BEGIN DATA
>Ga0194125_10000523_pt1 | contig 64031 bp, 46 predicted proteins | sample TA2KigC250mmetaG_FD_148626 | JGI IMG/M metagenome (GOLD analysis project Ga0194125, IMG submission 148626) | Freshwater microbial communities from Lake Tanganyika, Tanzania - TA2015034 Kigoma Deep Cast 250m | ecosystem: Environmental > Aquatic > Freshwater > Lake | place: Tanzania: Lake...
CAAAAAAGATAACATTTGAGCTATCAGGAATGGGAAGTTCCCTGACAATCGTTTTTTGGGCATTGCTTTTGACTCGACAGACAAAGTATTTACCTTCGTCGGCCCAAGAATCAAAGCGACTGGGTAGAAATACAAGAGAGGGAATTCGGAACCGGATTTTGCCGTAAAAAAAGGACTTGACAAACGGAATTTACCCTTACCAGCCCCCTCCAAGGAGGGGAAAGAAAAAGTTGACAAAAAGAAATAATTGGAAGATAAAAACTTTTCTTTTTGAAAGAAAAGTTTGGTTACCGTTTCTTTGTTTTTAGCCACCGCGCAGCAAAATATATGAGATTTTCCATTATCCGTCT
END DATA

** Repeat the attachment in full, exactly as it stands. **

>Ga0194125_10000523_pt1 | contig 64031 bp, 46 predicted proteins | sample TA2KigC250mmetaG_FD_148626 | JGI IMG/M metagenome (GOLD analysis project Ga0194125, IMG submission 148626) | Freshwater microbial communities from Lake Tanganyika, Tanzania - TA2015034 Kigoma Deep Cast 250m | ecosystem: Environmental > Aquatic > Freshwater > Lake | place: Tanzania: Lake...
CAAAAAAGATAACATTTGAGCTATCAGGAATGGGAAGTTCCCTGACAATCGTTTTTTGGGCATTGCTTTTGACTCGACAGACAAAGTATTTACCTTCGTCGGCCCAAGAATCAAAGCGACTGGGTAGAAATACAAGAGAGGGAATTCGGAACCGGATTTTGCCGTAAAAAAAGGACTTGACAAACGGAATTTACCCTTACCAGCCCCCTCCAAGGAGGGGAAAGAAAAAGTTGACAAAAAGAAATAATTGGAAGATAAAAACTTTTCTTTTTGAAAGAAAAGTTTGGTTACCGTTTCTTTGTTTTTAGCCACCGCGCAGCAAAATATATGAGATTTTCCATTATCCGTCT